Bio-mass boiler decision coming soon

FORT FRANCES—Mill management and staff, as well as residents of Fort Frances, will find out soon whether or not the proposed bio-mass boiler will become a reality here.
The proposal will go before Abitibi-Consolidated’s board of directors for approval March 6.
If the $84.3-million project is approved, work will begin almost immediately, with the new boiler targeted to be up and running by October, 2008.
Mill manager John Harrison and regional manager Doug Murray revealed this and other information regarding the project—touted as crucial to the long-term viability of the local mill—at a pair of open houses on Thursday at the Adventure Inn here.
“The pulp and paper-making processes are very energy intensive. So, two major drivers of our mill’s costs are steam and electricity,” said Harrison, explaining the rationale behind the proposed bio-mass boiler project.
“As it is currently configured, the paper mill gets all its steam from the co-gen plant with natural gas as the fuel supply,” he noted. “[But] natural gas in North America has doubled in cost in the past six years, doubling our steam cost.
“Building the bio-mass boiler will allow us to generate this steam from a cheaper renewable fuel source [wood residues], without reliance on natural gas,” he added.
“That cheaper steam can also be used to generate less expensive electricity in our steam turbine.
“These two impacts combined will significantly reduce our costs and make us competitive in the industry,” noted Harrison.
Once the bio-mass boiler comes on line, however, the resulting energy savings will make the local mill Abitibi’s lowest cost producers of glossy and high bright grades.
As mentioned above, the boiler proposal will go before Abitibi’s board of directors March 6. If approved, boiler components will be ordered from a vendor and an engineer hired this spring, with the final approval of property rezoning going before town council in June.
As soon as that happens, construction of the foundation will begin.
The steel framework of the bio-mass boiler building will get underway in September, in anticipation of the boiler parts arriving in March, 2008 (there will be no winter construction on the site).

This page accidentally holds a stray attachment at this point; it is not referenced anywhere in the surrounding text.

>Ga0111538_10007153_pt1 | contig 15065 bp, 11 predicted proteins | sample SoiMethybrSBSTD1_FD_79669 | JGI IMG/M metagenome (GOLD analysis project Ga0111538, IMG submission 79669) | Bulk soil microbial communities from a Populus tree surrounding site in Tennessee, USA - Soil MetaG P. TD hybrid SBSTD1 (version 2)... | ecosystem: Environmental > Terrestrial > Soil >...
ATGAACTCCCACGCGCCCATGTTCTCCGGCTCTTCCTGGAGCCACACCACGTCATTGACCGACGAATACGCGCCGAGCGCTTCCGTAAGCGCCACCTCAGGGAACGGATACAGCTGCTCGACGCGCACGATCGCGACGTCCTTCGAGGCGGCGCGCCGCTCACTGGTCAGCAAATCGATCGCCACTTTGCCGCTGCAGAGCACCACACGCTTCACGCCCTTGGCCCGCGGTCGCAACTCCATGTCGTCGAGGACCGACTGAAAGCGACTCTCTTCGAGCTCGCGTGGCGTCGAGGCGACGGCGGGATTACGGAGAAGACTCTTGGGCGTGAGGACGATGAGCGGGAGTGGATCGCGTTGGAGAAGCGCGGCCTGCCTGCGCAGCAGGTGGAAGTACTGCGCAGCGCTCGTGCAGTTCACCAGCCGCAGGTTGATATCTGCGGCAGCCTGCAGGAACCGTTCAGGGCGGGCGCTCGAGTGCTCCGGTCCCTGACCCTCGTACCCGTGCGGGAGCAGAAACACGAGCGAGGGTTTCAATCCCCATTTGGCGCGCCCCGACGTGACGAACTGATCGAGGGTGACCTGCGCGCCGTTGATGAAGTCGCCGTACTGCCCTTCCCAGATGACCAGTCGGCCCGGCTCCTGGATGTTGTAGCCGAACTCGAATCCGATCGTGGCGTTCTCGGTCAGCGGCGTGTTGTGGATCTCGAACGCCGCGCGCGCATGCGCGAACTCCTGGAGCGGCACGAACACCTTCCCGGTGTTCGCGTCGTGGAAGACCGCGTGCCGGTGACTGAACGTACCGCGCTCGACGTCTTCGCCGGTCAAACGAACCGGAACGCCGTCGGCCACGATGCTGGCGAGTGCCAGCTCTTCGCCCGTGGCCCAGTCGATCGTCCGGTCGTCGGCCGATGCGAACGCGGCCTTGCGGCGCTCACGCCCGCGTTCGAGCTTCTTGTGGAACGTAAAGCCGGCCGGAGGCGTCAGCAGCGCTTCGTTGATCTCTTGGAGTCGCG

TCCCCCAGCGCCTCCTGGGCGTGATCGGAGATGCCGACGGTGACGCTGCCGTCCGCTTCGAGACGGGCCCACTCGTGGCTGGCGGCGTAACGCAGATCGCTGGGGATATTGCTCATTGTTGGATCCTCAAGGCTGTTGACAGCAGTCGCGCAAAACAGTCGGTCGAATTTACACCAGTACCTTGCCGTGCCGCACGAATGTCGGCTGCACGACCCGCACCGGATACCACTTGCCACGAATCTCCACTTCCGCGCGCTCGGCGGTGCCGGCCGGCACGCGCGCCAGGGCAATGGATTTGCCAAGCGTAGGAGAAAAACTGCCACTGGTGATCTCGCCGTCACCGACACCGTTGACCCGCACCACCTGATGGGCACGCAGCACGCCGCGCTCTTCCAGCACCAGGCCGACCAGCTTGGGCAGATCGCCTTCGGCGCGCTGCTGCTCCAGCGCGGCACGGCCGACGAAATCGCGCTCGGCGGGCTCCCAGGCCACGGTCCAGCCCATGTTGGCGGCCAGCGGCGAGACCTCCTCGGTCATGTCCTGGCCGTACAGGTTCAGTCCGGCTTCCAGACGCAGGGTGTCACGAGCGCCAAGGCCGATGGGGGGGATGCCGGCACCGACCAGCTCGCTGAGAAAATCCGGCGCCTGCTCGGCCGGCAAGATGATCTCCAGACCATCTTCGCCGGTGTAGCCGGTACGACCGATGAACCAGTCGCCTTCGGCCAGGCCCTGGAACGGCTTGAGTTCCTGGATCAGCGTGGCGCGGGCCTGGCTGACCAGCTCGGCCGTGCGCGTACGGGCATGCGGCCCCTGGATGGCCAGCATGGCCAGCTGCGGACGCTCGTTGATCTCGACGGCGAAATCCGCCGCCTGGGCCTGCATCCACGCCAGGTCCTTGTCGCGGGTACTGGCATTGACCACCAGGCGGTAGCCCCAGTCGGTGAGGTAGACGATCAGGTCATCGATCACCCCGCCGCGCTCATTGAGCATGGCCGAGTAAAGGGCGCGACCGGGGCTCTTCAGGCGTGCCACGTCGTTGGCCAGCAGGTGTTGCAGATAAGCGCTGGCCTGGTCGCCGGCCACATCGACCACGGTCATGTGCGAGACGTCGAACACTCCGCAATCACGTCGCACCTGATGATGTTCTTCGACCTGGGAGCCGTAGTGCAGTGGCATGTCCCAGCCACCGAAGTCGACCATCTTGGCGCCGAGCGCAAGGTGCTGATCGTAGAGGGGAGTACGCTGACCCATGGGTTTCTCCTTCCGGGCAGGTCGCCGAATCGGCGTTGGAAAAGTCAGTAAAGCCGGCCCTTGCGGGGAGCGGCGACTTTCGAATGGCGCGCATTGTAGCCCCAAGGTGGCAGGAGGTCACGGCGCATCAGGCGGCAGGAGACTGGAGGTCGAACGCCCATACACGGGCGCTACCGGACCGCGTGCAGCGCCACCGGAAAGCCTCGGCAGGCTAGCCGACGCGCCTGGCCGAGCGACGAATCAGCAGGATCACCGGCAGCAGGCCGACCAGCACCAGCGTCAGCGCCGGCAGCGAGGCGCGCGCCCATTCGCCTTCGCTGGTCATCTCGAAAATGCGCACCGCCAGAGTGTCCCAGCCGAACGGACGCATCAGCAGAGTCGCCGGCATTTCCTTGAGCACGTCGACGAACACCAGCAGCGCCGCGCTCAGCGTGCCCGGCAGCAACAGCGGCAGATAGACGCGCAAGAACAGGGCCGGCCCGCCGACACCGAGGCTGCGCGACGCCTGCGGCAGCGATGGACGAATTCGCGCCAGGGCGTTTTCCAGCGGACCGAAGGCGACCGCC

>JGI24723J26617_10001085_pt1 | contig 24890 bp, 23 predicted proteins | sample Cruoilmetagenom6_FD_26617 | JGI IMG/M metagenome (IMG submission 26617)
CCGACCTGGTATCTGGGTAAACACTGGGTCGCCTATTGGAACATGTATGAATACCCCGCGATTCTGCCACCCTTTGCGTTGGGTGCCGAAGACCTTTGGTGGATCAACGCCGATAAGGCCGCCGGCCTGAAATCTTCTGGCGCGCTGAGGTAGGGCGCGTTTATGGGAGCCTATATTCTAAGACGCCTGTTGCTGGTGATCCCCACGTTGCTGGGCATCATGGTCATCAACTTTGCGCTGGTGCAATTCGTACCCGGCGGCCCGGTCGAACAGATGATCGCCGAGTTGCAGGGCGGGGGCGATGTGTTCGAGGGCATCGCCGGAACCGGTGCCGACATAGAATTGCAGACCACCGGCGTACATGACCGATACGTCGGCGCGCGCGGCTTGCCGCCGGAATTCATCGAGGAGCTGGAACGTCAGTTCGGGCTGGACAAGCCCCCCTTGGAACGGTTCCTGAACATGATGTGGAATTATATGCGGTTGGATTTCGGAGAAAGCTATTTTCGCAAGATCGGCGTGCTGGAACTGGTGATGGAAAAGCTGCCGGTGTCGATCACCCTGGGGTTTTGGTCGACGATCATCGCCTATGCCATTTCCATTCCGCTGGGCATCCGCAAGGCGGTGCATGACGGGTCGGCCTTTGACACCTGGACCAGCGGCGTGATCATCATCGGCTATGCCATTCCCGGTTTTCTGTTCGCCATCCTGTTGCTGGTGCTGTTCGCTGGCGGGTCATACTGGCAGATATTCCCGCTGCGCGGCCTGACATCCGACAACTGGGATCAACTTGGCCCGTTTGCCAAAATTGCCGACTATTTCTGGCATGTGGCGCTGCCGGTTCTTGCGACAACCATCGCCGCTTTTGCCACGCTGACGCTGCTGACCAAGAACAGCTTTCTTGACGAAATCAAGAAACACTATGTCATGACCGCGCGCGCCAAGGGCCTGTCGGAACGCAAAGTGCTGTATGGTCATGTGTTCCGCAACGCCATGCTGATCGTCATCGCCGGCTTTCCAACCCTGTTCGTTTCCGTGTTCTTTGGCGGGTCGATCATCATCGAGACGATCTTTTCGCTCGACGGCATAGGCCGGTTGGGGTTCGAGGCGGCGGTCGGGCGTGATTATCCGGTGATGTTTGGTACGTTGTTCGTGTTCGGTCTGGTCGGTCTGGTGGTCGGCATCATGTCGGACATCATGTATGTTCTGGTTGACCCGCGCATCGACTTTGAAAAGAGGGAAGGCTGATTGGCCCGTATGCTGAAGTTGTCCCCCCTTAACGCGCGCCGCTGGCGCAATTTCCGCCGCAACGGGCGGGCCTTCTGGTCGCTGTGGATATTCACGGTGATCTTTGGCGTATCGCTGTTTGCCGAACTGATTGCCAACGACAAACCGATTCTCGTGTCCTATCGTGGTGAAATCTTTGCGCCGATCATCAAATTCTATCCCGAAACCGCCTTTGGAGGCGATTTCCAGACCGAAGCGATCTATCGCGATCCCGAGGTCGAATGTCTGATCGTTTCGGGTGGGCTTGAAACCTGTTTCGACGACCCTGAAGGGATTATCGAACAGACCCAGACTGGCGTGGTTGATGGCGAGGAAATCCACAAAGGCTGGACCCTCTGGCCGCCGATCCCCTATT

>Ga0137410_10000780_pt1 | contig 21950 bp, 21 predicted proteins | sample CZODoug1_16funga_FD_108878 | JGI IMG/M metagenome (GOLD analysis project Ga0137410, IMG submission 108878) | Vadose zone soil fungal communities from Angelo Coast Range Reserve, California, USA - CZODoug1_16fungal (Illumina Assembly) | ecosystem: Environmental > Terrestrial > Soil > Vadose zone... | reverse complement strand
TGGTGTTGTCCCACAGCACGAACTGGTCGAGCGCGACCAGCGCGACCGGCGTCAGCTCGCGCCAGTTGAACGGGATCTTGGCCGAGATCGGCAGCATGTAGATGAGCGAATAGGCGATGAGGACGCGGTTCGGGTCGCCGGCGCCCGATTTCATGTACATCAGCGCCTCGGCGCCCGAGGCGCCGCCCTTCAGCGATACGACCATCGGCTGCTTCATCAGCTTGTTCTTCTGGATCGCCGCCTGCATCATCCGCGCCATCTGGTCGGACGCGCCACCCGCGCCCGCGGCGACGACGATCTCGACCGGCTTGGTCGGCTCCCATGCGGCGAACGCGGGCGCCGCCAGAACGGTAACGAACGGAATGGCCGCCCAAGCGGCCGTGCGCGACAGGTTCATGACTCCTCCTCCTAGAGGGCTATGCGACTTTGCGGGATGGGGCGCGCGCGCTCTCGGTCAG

This will be followed by an intense period of construction of the boiler, with a completion date of October, 2008.
The bio-mass boiler building will be situated at the south end of Portage Avenue, across from the jail. Portage Avenue, from Nelson to Sinclair, will be closed off.
The boiler building will look roughly like the recovery building, standing about 120 feet high, while the boiler itself will be about 26 feet deep and 34 feet wide.
Trucks will haul fuel to the wood yard, where it will be loaded onto a conveyor system running to the bio-mass boiler. There, it will be burned, releasing heat and, in turn, steam, which goes to a steam turbine generating electricity.
The only waste product will be ash, which will be hauled away to the landfill.
As the name implies, the bio-mass boiler will run on wood waste, including harvest slash, bark, sawdust, and sludge.
While some of the fuel, such as sludge, will come from the mill, the majority of the fuels will be hauled in from area woodlands or sawmills.
Other possible fuels, like straw pellets or bales, also may be considered in the future. Murray noted the fuel value from agricultural products is as high as it is from wood waste.
The bio-mass boiler will burn 1,000 dry tonnes of fuel per day, but the ability to supply this has been accounted for in the proposal.
“We’re confident the fuel supply will be there for us,” said Harrison.
Not only is the success of the bio-mass boiler proposal “the real key to keep the mill viable here in Fort Frances,” said Harrison, but also is the key to a tentative agreement struck between the four local mill unions and the company last month.
The unions agreed to a contract extension to give the company some long-term labour stability in exchange for a guarantee it would build and operate a new bio-mass boiler here.

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